The Best Bats in the Central League
The quarter pole of the 2015 season is in the rearview mirror. Time flies. This year, we’ve seen more than a few NPB young stars turning into legitimate dudes. In my opinion, the two guys I’ll talk about in this piece can be MLB regulars at the moment. Let’s take a look.
Tetsuto Yamada, 2B, Yakult Swallows
Coming off a breakout 2014 campaign, where he hit a solid .324/.529/.403 in his first full season, the 23-year old has take another step forward. After Sunday, Yamada is spotting an outstanding .333/.414/.618 slash line, leading the league in each category, with 33 doubles and 31 long balls, has drawn 58 walks and struck out 84 times in 515 plate appearances while swiping 26 bases in 30 attempts.
This past weekend, he went yard in four consecutive at-bats, tied an NPB record (the video above features three of them). As of this writing, he’s one of the only two qualified hitters with an OPS north of 1 in the NPB (the other is Softbank Hawks cnter fielder Yuki Yanagita, whom I wrote about in this post). His 1.031 OPS is more than a full 100 points higher than his nearest Central League peer’s. His non-park adjusted OPS+ in a Bondsian 202. Not only that, he’s a stolen base threat on the basepaths. He’s showing all the offensive giant impression while playing a premium position at second base.
Speaking of his defense, Yamada was originally a shortstop when he was selected in the first round of the 2010 draft out of Riseisha High School in Osaka. After showing some inability at the position, he was moved to the other side of the middle infield. In three years as a full-time second baseman, he’s shown improvements with the glove. While questioned by some, he has the mobility and athleticism to handle the position, maybe eventually to become a plus defender at the MLB level.
Yamada still needs 5 years of playing time to obtain international free agency, but the Swallows have a history of sending their players to the MLB via the posting system, headlined by Kazuhisa Ishii and Nori Aoki. At 23, the offensive juggernaut is likely to head over to the stateside just before his prime years.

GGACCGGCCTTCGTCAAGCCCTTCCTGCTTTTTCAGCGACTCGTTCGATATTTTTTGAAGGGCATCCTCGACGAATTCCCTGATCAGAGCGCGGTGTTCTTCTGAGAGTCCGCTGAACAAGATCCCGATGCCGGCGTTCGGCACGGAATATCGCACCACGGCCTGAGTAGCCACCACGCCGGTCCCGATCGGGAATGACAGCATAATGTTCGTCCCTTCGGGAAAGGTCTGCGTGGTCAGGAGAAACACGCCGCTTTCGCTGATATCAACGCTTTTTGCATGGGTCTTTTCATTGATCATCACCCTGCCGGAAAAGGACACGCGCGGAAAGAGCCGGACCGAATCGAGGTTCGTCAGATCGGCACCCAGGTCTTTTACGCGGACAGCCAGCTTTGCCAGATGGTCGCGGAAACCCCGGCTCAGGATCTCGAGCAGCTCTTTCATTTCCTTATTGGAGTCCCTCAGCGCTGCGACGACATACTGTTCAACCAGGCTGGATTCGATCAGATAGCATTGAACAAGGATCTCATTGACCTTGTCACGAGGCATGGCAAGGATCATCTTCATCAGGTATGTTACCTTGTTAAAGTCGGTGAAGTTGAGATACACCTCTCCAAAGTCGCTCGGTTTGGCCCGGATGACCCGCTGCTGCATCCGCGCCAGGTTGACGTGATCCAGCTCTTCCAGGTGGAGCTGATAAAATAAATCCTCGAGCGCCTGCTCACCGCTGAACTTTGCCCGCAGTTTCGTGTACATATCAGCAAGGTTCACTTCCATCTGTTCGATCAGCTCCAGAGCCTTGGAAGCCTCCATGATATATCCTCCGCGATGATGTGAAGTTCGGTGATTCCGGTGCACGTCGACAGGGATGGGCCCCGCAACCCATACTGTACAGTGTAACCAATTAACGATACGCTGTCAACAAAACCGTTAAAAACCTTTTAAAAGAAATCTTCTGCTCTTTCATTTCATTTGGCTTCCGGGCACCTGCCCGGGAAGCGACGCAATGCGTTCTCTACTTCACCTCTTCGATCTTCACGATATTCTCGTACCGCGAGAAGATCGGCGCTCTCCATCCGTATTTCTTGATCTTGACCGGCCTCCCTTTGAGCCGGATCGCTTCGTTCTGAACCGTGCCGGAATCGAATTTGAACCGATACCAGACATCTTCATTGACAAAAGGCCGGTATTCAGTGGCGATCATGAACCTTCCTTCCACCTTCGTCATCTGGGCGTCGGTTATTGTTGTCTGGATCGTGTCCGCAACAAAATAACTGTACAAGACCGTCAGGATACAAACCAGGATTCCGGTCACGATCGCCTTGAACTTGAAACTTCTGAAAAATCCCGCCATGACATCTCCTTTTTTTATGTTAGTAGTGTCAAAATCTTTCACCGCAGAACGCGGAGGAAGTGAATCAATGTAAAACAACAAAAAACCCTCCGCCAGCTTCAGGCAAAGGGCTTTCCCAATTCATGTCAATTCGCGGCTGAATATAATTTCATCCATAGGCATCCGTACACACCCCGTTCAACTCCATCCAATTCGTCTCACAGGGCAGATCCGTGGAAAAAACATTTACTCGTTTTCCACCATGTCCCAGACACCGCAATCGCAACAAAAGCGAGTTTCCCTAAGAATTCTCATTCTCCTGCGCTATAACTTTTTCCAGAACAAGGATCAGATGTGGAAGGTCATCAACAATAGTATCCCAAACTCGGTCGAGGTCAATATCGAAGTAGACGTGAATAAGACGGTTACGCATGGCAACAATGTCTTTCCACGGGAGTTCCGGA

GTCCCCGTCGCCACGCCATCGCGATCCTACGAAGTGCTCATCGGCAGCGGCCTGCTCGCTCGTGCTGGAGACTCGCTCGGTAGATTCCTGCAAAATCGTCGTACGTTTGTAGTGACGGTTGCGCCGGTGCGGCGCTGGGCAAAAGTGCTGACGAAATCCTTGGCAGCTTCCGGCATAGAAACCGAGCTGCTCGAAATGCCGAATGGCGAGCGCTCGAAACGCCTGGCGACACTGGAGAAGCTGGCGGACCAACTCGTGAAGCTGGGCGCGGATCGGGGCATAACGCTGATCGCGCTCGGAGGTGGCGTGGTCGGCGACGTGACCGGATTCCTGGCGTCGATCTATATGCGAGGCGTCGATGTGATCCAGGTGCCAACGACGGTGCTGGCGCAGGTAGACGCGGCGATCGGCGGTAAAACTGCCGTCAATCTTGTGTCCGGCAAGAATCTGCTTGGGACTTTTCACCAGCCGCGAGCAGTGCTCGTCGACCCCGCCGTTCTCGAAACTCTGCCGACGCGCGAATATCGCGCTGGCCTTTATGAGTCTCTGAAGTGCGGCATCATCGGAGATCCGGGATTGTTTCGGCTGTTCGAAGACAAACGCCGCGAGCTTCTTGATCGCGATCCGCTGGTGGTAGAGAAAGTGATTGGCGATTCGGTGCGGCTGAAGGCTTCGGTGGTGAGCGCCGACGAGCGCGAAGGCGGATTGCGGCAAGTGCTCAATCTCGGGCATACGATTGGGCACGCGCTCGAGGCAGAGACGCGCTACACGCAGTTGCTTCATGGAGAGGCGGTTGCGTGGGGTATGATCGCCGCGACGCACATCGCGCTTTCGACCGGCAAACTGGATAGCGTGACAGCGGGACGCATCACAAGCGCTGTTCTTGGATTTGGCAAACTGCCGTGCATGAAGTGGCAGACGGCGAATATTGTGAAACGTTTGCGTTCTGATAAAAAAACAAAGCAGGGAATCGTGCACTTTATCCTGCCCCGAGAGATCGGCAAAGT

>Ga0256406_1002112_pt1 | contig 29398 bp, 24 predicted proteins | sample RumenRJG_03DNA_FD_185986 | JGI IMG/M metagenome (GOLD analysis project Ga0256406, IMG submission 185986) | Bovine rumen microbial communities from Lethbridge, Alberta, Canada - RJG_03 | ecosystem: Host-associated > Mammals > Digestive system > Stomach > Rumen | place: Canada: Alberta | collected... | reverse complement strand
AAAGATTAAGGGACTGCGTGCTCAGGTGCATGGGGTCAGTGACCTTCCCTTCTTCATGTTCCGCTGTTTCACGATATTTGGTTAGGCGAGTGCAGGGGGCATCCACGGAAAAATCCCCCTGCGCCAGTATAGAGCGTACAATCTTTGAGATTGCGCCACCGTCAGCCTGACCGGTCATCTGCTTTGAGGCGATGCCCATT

Yoshitomo Tsutsugo, OF, Yokohama DeNA Baystars
Overshadowed by the awesomeness of Yamada, yet the Yokohama High School product is enjoying a solid season with the bat. Tsutsugo’s best tool across the game is obviously the plus-plus raw power, which has 30-home run potential at the MLB level. He’s not just an one-dimensional slugger, as he shows the ability to shorten his swing to go the opposite way or barrel up breaking stuff to the middle. The power/hit tool combination definitely has a bright future. The 24-year old is hitting .321/.408/.518 with 56 free passes and 70 strikeouts in 451 plate appearances in 2015. While his OPS is a million light years behind the aforementioned Yamada, it’s still good enough for the second spot among qualified hitters in the Central League.
On the other hand, his mobility limits him to corner positions, mostly left field or first base. But his bat plays well enough for the offensive requirements for those positions.Rather, his biggest issue has been to stay on the field. Having never played more than 114 games in a season in his 6-year NPB career, he’s lost some playing time to a hamstring injury this season. Last year, he missed 30 games to a concussion. In 2012, he struggled with a right wrist injury.
If he continues to battle with durability issues, it may delay the timing of his international free agency, which he needs 5 more years to earn. Though, even with the downside, Tsutsugo is an intriguing bat to monitor.
Will you do a preview for byung-ho park? He seems to be headed out way next season and id love to know more about him.
Unfortunately, I have little to zero knowledge about KBO guys. Visit http://www.mykbo.net/, it’s the best KBO website in English.
Do these players typically come into the Nippon league right after college, or do they go into the A teams minor league system? Also, how long is the Japanese season?
The NPB doesn’t have the farm system you see in the states. There’s top squad, called ichi-gun, and then there’s second squad, called ni-gun. The ni-gun works as the place for both development and depth. Usually most HS guys spend some time with ni-gun before joining the top squad. Top college guys go straight to ichi-gun.
The NPB season is 144-game long, overlaps the MLB season.
Thank you for your updates, Kazuto. Do you expect any impact players to be posted this offseason?
Thanks for reading, Mick. At this point, Kenta Maeda is the only potential impact player who could be posted, depends on how his team decide whether to or not.
Not an impact guy though, Rakuten RH reliever Koji Aoyama has mentioned his interest in coming over to the states this off-season.